There's no debate when it comes to Emeka Okafor and Jameer Nelson. They're unanimous All-Americans.
The stars at Connecticut and Saint Joseph's led The Associated Press men's college basketball All-America team Tuesday, the first time since 1985 more than one player was chosen by every voter.
''It is hard to express just what it means to be recognized as one of the best players in the country,'' Okafor said. ''Individual recognition like this is really a reflection of the great teammates and coaches that I am fortunate to work with every day.''
Okafor, a 6-foot-10 junior center, and Nelson, a 5-11 senior guard, earned a perfect 360 points by being picked on all 72 first-team ballots by the same media panel that votes on the weekly poll.
Each member selected three All-America teams, with players receiving points on a 5-3-1 basis.
Lawrence Roberts of Mississippi State was third with 308 points, while Josh Childress of Stanford had 235, and Ryan Gomes of Providence completed the first team with 208.
In 1985, four players were unanimous choices: Patrick Ewing of Georgetown, Chris Mullin of St. John's, Wayman Tisdale of Oklahoma, and Keith Lee of Memphis State. But only 10 people voted then.
''This is obviously a testament to both players to be unanimous selections,'' Saint Joseph's coach Phil Martelli said. ''That is a lot of respect to be shown, and in neither case was it about hype. These two deserved it.''
Nelson, the Atlantic 10 player of the year, led the Hawks to a 27-0 record and No. 1 ranking before they lost to Xavier in the quarterfinals of the conference tournament. It was the longest such run since UNLV entered the 1991 NCAA tournament undefeated.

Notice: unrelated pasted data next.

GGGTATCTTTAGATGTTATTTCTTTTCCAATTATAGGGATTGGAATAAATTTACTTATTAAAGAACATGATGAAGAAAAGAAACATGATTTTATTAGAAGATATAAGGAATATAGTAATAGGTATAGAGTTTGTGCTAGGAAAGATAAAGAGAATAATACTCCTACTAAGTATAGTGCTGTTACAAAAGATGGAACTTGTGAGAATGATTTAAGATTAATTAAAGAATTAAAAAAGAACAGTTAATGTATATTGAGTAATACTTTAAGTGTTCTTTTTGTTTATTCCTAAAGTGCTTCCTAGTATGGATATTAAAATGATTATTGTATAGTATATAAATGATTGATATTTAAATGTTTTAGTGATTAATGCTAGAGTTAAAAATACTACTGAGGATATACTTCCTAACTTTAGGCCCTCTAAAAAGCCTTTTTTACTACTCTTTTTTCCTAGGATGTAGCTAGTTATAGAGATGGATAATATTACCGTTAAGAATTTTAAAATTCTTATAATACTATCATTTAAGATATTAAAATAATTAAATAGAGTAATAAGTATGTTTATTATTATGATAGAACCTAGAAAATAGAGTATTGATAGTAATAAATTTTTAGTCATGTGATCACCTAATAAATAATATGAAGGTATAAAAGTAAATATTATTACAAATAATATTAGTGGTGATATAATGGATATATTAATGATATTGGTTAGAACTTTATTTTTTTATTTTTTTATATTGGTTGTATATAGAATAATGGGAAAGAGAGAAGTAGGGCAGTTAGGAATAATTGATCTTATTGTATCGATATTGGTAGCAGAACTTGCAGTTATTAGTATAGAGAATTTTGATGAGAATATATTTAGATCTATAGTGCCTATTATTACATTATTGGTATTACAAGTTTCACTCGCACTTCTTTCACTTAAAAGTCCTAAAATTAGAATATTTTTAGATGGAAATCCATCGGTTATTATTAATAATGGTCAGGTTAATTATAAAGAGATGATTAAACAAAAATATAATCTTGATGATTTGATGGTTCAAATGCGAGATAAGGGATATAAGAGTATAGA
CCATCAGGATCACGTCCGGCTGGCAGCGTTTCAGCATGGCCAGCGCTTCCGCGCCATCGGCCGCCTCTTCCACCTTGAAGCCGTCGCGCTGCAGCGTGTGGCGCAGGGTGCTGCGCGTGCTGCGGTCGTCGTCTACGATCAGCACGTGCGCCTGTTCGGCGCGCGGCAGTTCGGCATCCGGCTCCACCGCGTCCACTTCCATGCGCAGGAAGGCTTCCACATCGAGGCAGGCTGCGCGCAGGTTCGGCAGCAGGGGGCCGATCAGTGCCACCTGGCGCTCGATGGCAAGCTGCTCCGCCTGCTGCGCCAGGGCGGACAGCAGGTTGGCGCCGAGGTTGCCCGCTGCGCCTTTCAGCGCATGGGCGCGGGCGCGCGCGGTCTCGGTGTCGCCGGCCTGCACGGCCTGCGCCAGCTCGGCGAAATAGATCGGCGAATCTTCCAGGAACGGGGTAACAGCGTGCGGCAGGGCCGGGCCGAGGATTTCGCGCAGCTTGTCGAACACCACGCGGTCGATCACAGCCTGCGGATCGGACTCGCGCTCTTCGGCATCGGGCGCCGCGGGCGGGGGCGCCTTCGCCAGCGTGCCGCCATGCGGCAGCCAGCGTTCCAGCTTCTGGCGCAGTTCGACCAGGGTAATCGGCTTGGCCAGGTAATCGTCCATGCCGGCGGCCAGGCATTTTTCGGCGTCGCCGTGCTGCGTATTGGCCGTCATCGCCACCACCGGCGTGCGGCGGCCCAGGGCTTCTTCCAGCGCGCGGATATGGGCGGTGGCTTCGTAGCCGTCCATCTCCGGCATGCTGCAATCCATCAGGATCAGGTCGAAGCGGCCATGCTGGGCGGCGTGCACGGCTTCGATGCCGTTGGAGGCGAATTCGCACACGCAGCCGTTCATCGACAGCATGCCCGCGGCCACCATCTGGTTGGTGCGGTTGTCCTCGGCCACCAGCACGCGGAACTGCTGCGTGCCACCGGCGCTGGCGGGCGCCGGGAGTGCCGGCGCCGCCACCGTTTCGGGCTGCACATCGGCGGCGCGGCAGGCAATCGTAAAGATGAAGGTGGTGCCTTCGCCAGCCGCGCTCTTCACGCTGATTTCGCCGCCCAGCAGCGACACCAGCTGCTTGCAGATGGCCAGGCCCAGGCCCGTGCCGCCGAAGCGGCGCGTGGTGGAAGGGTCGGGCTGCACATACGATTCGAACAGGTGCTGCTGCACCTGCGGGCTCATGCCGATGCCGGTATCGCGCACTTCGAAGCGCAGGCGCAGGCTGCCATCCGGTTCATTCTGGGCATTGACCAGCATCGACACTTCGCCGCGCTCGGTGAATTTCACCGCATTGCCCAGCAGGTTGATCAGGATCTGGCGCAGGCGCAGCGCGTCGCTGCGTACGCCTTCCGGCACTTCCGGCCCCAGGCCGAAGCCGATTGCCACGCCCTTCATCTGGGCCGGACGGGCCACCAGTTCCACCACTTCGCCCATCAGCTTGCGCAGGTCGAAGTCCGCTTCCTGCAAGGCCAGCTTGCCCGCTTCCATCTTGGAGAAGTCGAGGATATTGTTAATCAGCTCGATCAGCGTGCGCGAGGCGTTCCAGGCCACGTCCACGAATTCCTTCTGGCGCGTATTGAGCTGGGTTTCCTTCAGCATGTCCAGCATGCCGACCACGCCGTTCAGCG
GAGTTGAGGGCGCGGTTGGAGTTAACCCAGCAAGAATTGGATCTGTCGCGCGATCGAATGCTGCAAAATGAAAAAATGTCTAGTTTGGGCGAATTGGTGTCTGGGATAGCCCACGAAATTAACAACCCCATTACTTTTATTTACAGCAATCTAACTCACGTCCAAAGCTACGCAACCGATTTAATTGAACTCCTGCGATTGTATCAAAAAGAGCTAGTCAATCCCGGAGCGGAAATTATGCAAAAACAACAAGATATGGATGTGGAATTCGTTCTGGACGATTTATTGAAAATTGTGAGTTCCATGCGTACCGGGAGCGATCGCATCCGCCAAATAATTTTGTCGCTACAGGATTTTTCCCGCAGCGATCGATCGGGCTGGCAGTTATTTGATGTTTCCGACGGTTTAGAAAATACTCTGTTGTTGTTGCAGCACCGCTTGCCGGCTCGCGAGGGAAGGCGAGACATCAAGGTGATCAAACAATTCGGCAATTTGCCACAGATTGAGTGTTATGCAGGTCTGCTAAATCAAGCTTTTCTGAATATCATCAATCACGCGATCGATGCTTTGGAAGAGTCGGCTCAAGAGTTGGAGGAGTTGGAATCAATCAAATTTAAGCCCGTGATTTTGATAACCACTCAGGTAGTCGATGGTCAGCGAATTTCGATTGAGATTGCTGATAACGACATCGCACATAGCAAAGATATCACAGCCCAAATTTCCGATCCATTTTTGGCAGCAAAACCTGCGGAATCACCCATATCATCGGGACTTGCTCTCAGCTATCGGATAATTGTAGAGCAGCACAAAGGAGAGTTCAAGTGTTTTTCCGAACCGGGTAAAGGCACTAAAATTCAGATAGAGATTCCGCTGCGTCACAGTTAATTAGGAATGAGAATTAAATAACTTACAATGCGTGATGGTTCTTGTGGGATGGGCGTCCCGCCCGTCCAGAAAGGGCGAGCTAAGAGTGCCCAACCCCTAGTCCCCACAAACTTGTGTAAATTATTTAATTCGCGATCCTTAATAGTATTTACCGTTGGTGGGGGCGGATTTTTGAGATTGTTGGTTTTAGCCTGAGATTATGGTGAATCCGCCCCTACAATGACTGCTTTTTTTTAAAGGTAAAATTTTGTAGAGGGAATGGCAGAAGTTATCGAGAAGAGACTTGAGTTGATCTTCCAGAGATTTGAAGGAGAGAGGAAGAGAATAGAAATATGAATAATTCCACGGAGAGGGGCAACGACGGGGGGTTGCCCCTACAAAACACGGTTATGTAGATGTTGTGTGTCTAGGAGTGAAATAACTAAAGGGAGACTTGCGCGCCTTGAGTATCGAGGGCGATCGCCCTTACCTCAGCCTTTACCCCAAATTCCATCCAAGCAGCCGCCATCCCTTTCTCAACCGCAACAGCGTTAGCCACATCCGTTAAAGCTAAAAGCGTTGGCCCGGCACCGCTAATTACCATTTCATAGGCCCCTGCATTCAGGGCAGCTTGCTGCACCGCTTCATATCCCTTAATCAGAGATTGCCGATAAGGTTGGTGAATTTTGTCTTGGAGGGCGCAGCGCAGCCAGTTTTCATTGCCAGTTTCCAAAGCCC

''It's as much about my teammates and the coaches as it is about me,'' Nelson said. ''I share the award with them and appreciate everyone who watched Saint Joe's all year.''
Nelson is the first All-American for Saint Joseph's, and he leaves as the school's career scoring leader with more than 2,000 points. He averaged 20.6 points, 5.0 assists and 4.6 rebounds, while shooting 49 percent from the field, 39 percent on 3-pointers, and 80 percent on free throws.
He and Delonte West were considered the best backcourt in the nation; their defense was praised as much as their offense.
Nelson is ''the greatest player to ever wear a Saint Joe's uniform,'' Martelli said.
Okafor collected a hat trick of awards in the Big East. He was the player of the year, defensive player of the year, and the league's scholar-athlete for the second year in a row.
He averaged 18.1 points, 11.7 rebounds and a nation-leading 4.3 blocked shots while shooting 60 percent from the field. Okafor, who will graduate in May, missed three games, including two in the Big East tournament, with back spasms related to a small stress fracture.
Beard is second three-time All-American
The third time is the most satisfying for Alana Beard.
The Duke senior with a smooth jumper and moves to match became just the second three-time member of The Associated Press women's college basketball All-America team Tuesday.
She was a unanimous selection on a squad that also features Connecticut's Diana Taurasi, Penn State's Kelly Mazzante, Stanford's Nicole Powell, and Kansas State's Nicole Ohlde.
The only other player with a trio of first-team selections was Tennessee's Chamique Holdsclaw in 1997-99. The AP has been picking a women's All-America team since 1995.
''Anytime you're associated with the name Chamique Holdsclaw, it's always an honor,'' Beard said. ''And to be a first-team All-American, when there are so many good players out there, and then to do it three times it's definitely a blessing.''
Beard was a first-team choice on all 47 ballots from the national media panel that votes on the weekly Top 25, receiving the maximum 235 points. Each voter picked three teams, and players received points on a 5-3-1 basis.